But Zihuatanejo is a tropical town, good for sitting around and doing nothing in; and, while sitting around and doing nothing is an acquired skill, most people find that they are quite good at it, and enjoy it, and want to concentrate on it exclusively.
This kind of leisure does something odd to the North American character; it makes North Americans courteous and introspective and almost solemn. Under the blistering sun, the cabdriver from Chicago examines his life, sips his rum, and speaks nicely to his wife. People become unraveled. It is an effort to be anything but pleasant.
There is a small colony of North American expatriates who have found that this lack of momentum is to their permanent taste. You can rent a fully equipped house in Zihuatanejo for $120 per month or a roof with a ham-
mock for about $20, and do nothing on a full-time basis. Arthur Kolby, an architect who spends half a year in New York City and half a year in Zihuatanejo, says, "This is a beach combers' town. There's nothing to do. Nobody's selling you anything. It couldn't be less like Acapulco." Leon, a film maker who lives on a hill above the bay, says, "I came here to figure out where I was going, who I was. This is a fine place for that. The quiet is like a drug."
Acapulco is nowhere, in some luxu rious fantasy geography; Zihuatanejo is solidly rooted in Mexico. The heatborn tranquillity is Mexican; the faces, collapsing into deep creases and bad teeth at 30, are purely Mexican, in a rural Mexico that is almost un touched by, and almost foreign to, the cold and profitable urban activity in Mexico City. The faces are mestizo, Spanish crossed with Indian, phleg matic and meaty, the color of earth. Along the unpaved streets, the Mexi cans leave their doors open, and lie in their hammocks watching the gringos.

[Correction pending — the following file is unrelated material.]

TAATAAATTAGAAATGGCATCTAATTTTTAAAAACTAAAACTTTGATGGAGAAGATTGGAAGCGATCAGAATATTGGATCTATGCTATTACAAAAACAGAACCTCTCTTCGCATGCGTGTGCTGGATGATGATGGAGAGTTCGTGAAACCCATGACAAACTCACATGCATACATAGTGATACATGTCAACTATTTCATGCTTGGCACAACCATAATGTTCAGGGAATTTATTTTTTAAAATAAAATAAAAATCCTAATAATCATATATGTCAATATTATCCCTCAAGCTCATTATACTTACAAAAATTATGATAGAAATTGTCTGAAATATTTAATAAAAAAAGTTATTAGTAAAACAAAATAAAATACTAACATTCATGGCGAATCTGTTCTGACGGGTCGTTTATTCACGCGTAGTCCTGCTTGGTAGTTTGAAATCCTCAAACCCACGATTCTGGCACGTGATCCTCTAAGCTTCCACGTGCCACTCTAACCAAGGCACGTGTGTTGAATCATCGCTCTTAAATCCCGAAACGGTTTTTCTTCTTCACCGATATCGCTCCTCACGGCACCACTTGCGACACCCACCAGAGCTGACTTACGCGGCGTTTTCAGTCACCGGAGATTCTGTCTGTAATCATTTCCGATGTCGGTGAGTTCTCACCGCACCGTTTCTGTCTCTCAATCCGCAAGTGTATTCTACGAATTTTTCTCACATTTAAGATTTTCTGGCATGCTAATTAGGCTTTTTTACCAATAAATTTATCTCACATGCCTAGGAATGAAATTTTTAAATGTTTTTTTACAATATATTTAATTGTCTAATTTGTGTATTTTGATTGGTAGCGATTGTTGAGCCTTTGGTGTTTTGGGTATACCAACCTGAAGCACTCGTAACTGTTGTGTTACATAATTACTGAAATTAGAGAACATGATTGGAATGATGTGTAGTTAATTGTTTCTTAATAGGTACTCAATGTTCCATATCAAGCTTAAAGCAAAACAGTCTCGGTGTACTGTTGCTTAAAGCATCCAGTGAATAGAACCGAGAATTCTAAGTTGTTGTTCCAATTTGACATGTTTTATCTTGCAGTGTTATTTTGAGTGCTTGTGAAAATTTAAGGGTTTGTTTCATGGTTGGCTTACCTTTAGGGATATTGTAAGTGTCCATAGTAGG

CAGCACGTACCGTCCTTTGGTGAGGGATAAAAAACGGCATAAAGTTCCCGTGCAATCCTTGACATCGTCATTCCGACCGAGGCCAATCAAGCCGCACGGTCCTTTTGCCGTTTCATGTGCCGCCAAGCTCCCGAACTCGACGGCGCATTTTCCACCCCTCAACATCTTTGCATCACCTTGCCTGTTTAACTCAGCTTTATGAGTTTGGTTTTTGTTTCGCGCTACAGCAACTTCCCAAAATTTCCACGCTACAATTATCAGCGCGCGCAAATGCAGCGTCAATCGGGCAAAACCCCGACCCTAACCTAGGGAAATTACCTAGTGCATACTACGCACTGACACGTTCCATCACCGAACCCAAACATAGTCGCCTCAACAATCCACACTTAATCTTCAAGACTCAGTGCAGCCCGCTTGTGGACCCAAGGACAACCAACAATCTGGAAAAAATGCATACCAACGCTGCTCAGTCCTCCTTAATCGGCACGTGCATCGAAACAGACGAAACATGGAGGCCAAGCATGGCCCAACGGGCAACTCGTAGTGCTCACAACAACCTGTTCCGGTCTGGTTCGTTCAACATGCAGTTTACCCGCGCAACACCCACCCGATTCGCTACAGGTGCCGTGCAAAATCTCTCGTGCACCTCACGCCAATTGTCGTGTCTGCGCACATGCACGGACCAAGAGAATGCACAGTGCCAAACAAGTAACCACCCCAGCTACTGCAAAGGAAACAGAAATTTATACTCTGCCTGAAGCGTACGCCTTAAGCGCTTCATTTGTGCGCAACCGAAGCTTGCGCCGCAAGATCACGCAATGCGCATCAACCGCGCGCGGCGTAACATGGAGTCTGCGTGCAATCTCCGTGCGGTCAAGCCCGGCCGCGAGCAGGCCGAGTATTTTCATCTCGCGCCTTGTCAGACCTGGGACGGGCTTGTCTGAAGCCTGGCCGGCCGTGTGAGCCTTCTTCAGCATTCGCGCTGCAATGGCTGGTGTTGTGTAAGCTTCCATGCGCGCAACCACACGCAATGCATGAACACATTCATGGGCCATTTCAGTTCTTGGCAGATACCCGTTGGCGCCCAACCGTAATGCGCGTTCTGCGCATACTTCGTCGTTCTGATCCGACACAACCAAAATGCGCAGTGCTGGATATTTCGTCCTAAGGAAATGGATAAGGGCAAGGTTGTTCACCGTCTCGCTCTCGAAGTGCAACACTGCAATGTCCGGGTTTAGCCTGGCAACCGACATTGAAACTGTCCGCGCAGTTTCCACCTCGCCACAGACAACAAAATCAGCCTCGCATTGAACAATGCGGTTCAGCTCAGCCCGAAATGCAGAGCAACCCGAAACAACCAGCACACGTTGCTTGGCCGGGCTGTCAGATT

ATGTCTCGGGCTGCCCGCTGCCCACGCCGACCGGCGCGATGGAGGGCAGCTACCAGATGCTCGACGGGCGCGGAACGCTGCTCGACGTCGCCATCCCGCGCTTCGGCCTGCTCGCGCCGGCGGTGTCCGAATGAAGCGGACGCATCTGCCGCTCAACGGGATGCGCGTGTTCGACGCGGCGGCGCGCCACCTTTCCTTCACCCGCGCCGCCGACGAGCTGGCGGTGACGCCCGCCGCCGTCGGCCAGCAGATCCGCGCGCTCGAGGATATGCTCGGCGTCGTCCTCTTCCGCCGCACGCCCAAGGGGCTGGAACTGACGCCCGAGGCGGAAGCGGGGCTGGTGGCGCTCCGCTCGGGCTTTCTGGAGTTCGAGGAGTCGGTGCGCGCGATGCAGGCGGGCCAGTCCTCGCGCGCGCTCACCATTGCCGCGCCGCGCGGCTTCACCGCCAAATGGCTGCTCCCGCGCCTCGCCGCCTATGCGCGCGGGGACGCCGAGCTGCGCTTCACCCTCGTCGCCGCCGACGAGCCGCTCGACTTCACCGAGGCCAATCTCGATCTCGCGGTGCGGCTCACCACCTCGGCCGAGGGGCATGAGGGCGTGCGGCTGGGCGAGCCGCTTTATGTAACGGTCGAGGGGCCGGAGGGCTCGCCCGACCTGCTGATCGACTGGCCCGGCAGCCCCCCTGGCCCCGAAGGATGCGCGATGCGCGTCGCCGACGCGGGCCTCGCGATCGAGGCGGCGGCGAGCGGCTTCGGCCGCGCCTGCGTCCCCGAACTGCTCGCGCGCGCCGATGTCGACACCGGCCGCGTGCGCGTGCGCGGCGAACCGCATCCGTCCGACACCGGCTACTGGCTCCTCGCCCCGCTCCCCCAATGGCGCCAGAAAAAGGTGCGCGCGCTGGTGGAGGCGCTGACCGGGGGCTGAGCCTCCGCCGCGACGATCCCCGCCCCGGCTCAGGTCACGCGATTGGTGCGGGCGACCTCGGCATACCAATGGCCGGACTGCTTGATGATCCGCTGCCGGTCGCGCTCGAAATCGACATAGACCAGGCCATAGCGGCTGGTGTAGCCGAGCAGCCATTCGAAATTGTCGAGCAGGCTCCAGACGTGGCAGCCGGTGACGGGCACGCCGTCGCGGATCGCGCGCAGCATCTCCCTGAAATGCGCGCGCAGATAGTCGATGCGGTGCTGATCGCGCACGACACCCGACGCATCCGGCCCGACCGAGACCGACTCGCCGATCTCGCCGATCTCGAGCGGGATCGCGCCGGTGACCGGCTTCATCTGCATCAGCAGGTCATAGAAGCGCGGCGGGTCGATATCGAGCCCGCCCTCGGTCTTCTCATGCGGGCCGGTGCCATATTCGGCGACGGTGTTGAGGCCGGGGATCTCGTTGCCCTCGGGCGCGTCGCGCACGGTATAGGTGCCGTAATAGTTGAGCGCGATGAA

This will change, a little. As more tourists discover what a marvelous place Zihuatanejo is for doing nothing in, the inhabitants of Zihuatanejo, with outside help and money are be coming busier. There is a mild con struction boom along the beaches, and some of the young men of the town are discovering that they can make a living simply by being friend ly. ("Hotel? Where do you want to go tonight? You want something to smoke? I can do it for you.") They drift elegantly along the beaches, looking for action and combing their hair, deciding who is rich and who is not. The local whorehouse has hired a puta Americana for the foreign trade; things are looking up.
In five years, perhaps, the green hills around the bay will be crusted with hotels, the beaches will be filled with hustlers, and travel writers will be writing about somewhere else. When a town is jammed with people looking for peace and quiet, peace and quiet disappear, the smart money goes into architecture, the rhythms change. And every sunny southern coast becomes an extension of the same bland, crowded dowdy playpen: Acapulco, Torremolinos and Marbella in Spain, the French Riviera, Miami.
But perhaps not Zihuatanejo; there is a kind of natural, total indolence there, and I suspect that that quality may be a little tougher than it seems. Maybe, even in five years, you will be able to do nothing, in a hammock, on the edge of a hot beach, under the sun. L